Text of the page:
The Senate yesterday turned back a series of challenges to a proposed ban on an especially controversial abortion procedure but voted narrowly to reaffirm its general support of the 1973 Supreme Court decision asserting a woman's right to terminate a pregnancy.
The Senate plans to pass the bill today, and the House is likely to follow suit in the near future.
The votes underscored the deep split in the Senate over abortion, along with the near-certainty that Congress will approve the ban on what critics describe as "partial birth" abortions. President Bush has said he will sign it into law, and abortion rights forces have vowed to fight it in court.
The nonbinding resolution endorsing the right to abortion, approved 52 to 46, expresses the "sense of the Senate that the decision of the Supreme Court in Roe v. Wade was appropriate and secures an important constitutional right." The decision, it added, "should not be overturned."
Nine Republicans joined 42 Democrats and one independent in voting for the resolution, which was sponsored by Sen. Tom Harkin (D-Iowa). Five Democrats voted with 41 Republicans against it. All Maryland and Virginia senators except George Allen (R-Va.) supported the resolution.
Abortion rights forces picked up one vote since 1999, when the Senate last voted to endorse Roe v. Wade. The vote then was 51 to 47.
The "partial birth" abortion bill, sponsored by Sen. Rick Santorum (R-Pa.), seeks to bar doctors from committing an "overt act" to kill a partially delivered fetus. It would cover situations where "the entire fetal head is outside the body of the mother or, in the case of breech presentation, any part of the fetal trunk past the navel is outside the body of the mother."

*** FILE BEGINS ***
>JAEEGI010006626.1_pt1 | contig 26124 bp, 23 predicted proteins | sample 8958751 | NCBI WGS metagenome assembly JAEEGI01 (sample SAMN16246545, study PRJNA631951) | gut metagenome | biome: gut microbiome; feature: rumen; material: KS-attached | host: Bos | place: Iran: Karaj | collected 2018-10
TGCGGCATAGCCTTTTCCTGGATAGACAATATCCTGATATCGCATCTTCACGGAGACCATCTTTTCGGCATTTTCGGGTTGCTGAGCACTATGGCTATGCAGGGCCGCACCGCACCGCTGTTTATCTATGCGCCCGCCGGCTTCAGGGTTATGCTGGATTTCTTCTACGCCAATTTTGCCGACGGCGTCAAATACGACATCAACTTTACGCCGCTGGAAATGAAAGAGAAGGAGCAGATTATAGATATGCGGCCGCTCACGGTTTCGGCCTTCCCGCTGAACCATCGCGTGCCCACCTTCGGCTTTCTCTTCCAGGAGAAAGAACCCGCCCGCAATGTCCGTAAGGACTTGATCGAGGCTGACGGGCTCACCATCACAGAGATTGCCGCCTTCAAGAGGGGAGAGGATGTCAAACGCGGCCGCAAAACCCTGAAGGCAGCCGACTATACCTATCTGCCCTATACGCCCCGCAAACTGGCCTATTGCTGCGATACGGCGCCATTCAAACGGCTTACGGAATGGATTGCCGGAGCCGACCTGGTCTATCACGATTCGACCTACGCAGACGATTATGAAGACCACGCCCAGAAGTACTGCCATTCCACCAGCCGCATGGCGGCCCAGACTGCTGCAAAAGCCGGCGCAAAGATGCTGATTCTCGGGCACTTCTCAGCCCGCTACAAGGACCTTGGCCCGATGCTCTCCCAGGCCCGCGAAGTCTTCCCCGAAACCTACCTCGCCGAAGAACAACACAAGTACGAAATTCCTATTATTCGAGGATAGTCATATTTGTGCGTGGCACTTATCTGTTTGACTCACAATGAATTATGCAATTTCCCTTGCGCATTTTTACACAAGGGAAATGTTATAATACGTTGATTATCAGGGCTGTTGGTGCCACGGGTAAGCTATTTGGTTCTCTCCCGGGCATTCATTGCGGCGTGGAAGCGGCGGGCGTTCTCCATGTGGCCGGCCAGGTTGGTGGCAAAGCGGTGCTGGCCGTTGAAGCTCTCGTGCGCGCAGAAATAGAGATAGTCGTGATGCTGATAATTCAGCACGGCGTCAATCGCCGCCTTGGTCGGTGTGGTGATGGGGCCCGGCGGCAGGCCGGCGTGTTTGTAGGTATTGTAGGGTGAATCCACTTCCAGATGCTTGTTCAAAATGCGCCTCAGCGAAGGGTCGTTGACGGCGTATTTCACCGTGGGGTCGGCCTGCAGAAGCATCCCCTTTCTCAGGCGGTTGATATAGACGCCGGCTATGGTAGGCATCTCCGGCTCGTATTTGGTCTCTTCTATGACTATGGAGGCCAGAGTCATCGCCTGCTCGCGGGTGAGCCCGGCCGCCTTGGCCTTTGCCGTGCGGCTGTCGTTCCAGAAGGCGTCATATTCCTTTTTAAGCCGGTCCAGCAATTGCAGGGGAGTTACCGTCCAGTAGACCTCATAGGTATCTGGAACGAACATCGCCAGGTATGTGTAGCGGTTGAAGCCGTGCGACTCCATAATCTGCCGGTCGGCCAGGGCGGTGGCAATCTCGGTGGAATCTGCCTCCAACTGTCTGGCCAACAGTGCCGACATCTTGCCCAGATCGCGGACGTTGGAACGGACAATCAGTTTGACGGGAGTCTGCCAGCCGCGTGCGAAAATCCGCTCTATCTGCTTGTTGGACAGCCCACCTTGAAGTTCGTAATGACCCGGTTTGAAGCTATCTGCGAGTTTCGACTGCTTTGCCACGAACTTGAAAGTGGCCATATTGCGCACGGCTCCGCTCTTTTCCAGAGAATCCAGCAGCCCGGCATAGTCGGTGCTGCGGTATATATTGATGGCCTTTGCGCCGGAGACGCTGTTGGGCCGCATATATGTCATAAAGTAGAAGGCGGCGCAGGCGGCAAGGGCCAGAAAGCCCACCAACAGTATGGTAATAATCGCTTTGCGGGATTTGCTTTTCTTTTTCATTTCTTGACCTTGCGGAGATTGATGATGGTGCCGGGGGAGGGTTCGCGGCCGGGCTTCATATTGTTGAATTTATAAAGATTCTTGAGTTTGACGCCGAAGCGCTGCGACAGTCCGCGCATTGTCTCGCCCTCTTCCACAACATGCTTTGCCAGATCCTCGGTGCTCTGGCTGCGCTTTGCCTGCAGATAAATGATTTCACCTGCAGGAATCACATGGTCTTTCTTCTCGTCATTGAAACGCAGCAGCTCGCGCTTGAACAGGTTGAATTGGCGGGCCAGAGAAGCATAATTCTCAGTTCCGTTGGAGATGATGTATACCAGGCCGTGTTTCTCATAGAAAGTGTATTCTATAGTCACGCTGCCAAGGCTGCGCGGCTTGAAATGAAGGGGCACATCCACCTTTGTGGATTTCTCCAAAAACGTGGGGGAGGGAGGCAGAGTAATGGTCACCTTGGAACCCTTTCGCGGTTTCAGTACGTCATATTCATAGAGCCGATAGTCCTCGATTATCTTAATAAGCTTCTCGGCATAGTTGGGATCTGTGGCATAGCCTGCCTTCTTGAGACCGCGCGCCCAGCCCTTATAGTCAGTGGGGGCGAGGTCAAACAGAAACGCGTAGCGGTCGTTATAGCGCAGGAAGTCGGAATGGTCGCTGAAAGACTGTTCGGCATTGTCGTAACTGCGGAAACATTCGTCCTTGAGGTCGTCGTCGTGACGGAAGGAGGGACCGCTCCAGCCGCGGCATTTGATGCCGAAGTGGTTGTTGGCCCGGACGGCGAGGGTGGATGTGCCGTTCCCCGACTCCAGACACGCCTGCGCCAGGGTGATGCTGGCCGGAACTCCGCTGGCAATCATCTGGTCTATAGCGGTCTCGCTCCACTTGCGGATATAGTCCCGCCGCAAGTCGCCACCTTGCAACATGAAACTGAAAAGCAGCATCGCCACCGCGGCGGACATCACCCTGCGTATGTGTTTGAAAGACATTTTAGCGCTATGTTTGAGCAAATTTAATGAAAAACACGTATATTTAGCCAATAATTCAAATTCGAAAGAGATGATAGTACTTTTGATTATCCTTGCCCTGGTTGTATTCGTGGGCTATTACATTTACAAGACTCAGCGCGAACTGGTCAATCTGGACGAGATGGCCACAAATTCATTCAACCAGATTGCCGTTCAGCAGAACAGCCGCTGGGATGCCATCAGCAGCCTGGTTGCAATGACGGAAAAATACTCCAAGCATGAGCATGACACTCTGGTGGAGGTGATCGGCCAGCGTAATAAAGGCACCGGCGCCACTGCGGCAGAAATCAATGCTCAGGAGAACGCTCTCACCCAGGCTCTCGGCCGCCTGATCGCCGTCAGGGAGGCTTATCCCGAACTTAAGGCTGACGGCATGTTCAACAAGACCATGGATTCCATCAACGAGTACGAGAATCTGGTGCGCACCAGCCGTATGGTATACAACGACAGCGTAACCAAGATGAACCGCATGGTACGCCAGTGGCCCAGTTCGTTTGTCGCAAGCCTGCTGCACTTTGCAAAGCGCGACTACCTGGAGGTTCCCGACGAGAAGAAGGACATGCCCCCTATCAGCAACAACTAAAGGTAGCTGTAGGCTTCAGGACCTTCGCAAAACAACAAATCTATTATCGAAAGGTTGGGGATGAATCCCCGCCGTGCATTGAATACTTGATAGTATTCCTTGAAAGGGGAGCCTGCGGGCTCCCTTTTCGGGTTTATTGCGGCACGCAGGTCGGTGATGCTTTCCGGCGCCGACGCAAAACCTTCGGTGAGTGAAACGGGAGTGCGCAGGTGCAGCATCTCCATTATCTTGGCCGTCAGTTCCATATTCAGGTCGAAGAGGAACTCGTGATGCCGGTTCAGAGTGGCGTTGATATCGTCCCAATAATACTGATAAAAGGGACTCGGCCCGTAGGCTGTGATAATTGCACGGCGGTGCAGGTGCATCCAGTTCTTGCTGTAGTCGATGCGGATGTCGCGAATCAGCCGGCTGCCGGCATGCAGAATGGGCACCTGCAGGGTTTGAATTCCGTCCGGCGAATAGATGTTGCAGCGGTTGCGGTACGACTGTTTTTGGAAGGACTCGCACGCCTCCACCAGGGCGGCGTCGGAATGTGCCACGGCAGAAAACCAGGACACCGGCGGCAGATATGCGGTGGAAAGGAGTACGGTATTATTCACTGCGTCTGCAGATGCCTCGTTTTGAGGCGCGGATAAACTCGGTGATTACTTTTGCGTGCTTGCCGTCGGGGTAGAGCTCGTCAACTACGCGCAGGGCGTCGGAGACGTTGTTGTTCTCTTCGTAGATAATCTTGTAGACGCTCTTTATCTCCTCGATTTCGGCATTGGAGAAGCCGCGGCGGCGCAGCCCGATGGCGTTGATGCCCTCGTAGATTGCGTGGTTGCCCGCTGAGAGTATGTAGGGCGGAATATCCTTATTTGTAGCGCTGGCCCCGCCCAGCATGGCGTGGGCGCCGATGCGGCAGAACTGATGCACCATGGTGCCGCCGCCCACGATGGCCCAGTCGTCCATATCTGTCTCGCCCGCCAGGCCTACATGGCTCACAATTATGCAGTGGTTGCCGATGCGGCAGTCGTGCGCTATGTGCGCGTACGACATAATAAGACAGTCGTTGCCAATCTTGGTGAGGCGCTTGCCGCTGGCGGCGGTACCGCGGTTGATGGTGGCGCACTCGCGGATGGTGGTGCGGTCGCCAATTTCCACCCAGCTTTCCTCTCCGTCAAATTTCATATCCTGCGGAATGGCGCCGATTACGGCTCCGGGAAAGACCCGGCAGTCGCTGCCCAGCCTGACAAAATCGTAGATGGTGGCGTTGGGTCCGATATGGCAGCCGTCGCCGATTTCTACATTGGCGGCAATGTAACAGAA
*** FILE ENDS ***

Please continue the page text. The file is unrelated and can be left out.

In the first roll call on amendments offered by foes of the bill, the Senate voted 60 to 38 to reject a proposal from Sen. Richard J. Durbin (D-Ill.) to drop the Santorum proposal in favor of a ban on abortions of viable fetuses unless two physicians certify that a woman's life or physical health would be seriously threatened by continued pregnancy.
A proposal from Sen. Dianne Feinstein (D-Calif.) to require certification by only one physician was defeated, 60 to 35.
Durbin characterized his proposal as a "reasonable middle ground" on an issue that is dividing the country as seriously as slavery did in the 1800s. But opponents said it would do little to curtail "partial birth" procedures, most of which are performed before viability, and left too much to the discretion of the physician.
Durbin's proposal wound up being opposed by some staunch abortion rights supporters as well as most abortion foes, demonstrating the difficulty of compromise on abortion.
In another vote, 56 to 42, the Senate rejected a proposal by Sen. Barbara Boxer (D-Calif.) to send the bill to the Judiciary Committee, which Boxer contended had not considered the measure since the Supreme Court struck down a Nebraska law that was similar to an earlier version of the Santorum bill.
The bill's opponents contend it still runs afoul of the Supreme Court ruling on several grounds, including the lack of provisions to protect a woman's health. Santorum argued that the bill is now constitutional and says it addresses the health issue by declaring that the procedure is never necessary for health reasons.
On Tuesday, the Senate rejected a proposal by Sen. Patty Murray (D-Wash.) to expand access to insurance coverage for contraceptives and emergency contraceptives in cases of rape or incest. The proposal won a bare majority but fell short of the 60 votes needed under budget rules.